173 views

Linguistic analysis

Is linguistic analysis scientific, or is it a pseudo-science? Would evidence based on it be allowed in a courtroom, for example? I wrote something that was completely honest and open, but the person ...
0
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0answers
67 views

Is there any universal semantic coding for noun cases similar to verb aspectology?

I am aware of the argument/actant theories, but perhaps there is something like universal semantical coding for the nouns as well. For Argument concepts,you can see the relevant Wikipedia page for ...
6
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3answers
320 views

Mathematical preparation for postgraduate studies in Linguistics

I posted this question in http://math.stackexchange.com/ and it was suggested to me that it would be a good idea to submit the question here, too, as there might be more specialists on the matter. I ...
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1answer
434 views

What are the job opportunities in linguistics? [closed]

I like learning new languages so I am curious in getting a degree in linguistics. What kind of jobs are available as a linguist? What are the opportunities available in this field? From what I am ...
8
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1answer
242 views

Why does there seem to be so much disagreement among linguists?

To put it another way, how much is there that all linguists would be willing defend as correct knowledge about linguistics? I have just finished taking an introductory course in linguistics. One ...
2
votes
2answers
72 views

Link betwen Austronesian and Salishan families

In the Wikipedia article "Dené–Yeniseian languages", it mentions about His [Vajda's] conclusion was that, contrary to prevailing belief, such structures are often preserved intact with little ...
6
votes
1answer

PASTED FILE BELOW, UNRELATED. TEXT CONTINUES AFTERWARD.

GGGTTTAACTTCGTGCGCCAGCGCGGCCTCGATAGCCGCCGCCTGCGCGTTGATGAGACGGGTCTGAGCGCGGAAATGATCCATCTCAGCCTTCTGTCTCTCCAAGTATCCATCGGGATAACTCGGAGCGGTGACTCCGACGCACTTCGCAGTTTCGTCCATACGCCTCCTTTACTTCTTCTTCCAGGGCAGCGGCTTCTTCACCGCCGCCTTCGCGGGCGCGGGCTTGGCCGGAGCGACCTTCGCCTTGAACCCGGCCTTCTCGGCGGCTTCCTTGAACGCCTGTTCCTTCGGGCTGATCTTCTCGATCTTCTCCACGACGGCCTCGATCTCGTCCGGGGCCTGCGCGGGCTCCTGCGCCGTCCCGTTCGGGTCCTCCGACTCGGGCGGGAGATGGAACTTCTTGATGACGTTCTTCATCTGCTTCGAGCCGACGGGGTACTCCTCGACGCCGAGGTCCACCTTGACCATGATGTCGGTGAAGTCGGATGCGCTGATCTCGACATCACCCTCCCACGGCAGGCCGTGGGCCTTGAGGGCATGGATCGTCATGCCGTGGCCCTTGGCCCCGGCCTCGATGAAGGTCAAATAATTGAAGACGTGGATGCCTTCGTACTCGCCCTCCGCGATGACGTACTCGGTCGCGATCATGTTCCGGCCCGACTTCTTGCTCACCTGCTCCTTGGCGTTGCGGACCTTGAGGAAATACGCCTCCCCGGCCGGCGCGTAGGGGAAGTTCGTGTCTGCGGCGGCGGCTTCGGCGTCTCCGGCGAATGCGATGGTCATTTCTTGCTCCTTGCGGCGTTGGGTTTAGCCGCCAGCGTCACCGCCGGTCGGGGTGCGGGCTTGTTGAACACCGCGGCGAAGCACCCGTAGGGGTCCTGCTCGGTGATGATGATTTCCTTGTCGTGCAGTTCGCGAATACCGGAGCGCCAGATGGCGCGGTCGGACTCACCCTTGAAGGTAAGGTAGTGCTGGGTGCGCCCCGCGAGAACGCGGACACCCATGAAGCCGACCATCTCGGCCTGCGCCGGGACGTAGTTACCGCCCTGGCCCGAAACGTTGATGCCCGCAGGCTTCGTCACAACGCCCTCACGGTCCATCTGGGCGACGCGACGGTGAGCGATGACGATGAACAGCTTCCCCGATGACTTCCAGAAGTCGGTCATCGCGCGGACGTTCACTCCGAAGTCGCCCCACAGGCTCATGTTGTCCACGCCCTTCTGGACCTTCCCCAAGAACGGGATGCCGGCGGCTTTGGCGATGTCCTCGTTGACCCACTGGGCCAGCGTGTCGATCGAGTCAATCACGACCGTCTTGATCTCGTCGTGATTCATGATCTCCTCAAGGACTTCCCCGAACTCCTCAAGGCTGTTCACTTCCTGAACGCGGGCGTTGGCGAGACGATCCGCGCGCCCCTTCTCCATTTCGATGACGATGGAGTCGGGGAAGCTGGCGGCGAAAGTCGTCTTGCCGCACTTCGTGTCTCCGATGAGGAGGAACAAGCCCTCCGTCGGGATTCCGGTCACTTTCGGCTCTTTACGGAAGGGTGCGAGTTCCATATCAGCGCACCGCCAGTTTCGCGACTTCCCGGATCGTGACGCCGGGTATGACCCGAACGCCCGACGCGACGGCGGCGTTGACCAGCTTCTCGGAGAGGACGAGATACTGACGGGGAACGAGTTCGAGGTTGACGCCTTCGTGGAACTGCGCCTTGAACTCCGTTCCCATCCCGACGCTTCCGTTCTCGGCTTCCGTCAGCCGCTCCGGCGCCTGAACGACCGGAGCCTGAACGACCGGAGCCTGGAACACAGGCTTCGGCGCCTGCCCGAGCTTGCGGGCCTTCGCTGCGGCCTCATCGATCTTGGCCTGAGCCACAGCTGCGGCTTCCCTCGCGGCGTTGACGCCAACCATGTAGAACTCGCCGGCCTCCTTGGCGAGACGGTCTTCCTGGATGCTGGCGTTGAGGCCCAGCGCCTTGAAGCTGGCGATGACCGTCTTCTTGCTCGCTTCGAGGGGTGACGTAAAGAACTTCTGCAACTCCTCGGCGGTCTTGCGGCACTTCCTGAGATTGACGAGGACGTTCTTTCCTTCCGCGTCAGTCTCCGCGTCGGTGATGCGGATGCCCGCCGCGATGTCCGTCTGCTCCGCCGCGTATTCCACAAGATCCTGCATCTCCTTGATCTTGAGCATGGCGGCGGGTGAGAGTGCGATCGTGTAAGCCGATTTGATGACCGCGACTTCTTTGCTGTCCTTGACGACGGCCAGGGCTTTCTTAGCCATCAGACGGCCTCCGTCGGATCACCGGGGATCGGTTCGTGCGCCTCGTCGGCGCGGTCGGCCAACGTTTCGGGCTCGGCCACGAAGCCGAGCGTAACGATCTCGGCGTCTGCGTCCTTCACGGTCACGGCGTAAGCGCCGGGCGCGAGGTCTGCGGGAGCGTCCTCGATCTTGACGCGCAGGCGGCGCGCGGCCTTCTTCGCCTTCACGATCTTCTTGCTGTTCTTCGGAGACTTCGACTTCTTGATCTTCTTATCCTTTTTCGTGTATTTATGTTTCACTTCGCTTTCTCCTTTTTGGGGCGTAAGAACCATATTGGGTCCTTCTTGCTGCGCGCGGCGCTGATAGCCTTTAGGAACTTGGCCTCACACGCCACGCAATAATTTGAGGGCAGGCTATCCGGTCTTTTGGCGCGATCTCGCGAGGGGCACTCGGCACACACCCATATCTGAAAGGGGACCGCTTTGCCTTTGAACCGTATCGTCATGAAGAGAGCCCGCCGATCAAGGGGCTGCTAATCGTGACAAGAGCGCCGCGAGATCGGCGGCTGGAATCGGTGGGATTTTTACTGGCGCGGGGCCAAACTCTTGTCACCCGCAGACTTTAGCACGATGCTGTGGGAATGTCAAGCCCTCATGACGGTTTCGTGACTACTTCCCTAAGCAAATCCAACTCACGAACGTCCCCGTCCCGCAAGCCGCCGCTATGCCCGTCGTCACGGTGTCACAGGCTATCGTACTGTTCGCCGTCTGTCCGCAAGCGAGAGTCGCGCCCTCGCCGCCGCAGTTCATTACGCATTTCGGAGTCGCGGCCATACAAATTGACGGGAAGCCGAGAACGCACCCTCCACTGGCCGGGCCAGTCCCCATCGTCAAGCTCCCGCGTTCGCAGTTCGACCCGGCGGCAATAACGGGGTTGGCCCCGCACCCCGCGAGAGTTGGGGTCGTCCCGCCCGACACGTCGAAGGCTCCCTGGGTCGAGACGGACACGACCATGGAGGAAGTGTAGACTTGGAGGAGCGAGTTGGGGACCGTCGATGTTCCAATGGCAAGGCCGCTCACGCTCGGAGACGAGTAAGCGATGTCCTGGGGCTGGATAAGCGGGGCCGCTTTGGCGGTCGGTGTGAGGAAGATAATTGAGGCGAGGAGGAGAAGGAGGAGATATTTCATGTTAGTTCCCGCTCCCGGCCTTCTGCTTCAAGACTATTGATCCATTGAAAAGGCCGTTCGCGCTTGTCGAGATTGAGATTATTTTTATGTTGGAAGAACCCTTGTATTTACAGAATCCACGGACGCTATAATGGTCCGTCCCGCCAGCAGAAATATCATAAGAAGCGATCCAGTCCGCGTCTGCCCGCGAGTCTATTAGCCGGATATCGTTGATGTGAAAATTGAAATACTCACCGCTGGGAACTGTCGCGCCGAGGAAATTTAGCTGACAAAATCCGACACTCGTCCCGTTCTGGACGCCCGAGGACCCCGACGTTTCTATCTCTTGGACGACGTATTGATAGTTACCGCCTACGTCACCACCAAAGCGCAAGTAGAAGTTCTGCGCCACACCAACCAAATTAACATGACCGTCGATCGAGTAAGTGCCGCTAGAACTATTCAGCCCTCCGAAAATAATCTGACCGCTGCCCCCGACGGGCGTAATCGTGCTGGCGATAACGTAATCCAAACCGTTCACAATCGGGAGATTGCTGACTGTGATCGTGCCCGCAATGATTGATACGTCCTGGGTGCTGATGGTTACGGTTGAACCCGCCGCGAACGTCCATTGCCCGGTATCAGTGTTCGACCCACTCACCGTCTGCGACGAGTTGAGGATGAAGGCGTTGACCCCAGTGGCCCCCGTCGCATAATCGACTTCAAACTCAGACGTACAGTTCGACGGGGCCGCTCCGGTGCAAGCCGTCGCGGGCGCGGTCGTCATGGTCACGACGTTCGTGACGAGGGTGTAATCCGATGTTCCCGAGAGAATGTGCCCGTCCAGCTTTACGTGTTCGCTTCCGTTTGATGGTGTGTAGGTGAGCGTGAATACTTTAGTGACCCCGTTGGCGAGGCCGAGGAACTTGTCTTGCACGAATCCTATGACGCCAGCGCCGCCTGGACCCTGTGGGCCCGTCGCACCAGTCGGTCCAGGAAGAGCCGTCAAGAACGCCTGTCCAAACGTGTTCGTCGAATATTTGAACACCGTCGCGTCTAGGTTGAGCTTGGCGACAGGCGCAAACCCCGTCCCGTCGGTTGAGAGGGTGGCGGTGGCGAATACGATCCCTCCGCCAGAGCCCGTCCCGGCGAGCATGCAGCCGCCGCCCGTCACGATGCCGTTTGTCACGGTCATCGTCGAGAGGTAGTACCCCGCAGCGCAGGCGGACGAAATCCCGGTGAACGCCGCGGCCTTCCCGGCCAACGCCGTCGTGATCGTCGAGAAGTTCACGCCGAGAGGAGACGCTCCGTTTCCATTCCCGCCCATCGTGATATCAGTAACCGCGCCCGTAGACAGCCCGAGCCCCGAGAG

196 views

Why hasn't functional grammar been more popular?

It’s nearly 30 years since Michael Halliday first published ‘An Introduction to Functional Grammar’ and yet, at least in Britain and in the United States, functional grammar seems not to have entered ...
2
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0answers
76 views

Formal approaches to Russian word order

What are the known formal approaches to Russian (or similar languages) word order? I'd expect something expressed in terms of exteded DRT or similar formalism.
9
votes
1answer
327 views

Why exactly is *“I Am America (And So Can You!)” ungrammatical?

Stephen Colbert wrote a book entitled “I Am America (And So Can You!)”. As discussed in a question on English Language and Usage, the title is an intentionally strange way of saying "I am America, and ...
6
votes
1answer
193 views

(Proto-)Uralic case and number morphology

I've read that Proto-Uralic and some modern Uralic languages don't mark number on nouns marked for case. So that, singular and plural is only distinguished in nominative (and maybe accusative?) case, ...
4
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2answers
311 views

Why did generative linguists abandon the notion of kernel sentences?

I've had a hard time finding answers to this question on Ixquick. When I was young, transformational grammarians believed that sentences were derived from "kernel sentences," which were ...
3
votes
1answer
63 views

What does a dictionary need so that a computer can use it to determine the grammaticality of a given string?

I would imagine that it would need a full list of all the forms of all the words, but how much information would need to be told to the computer about each word in order for it to know enough to judge ...
8
votes
1answer
351 views

What defines a unique writing style?

I'm an amateur writer that happens to be a professional programmer. I say this because I've recently jumped back into a personal research project in which the goal is to automate the de-anonymization ...
5
votes
1answer
170 views

Computational models of language acquisition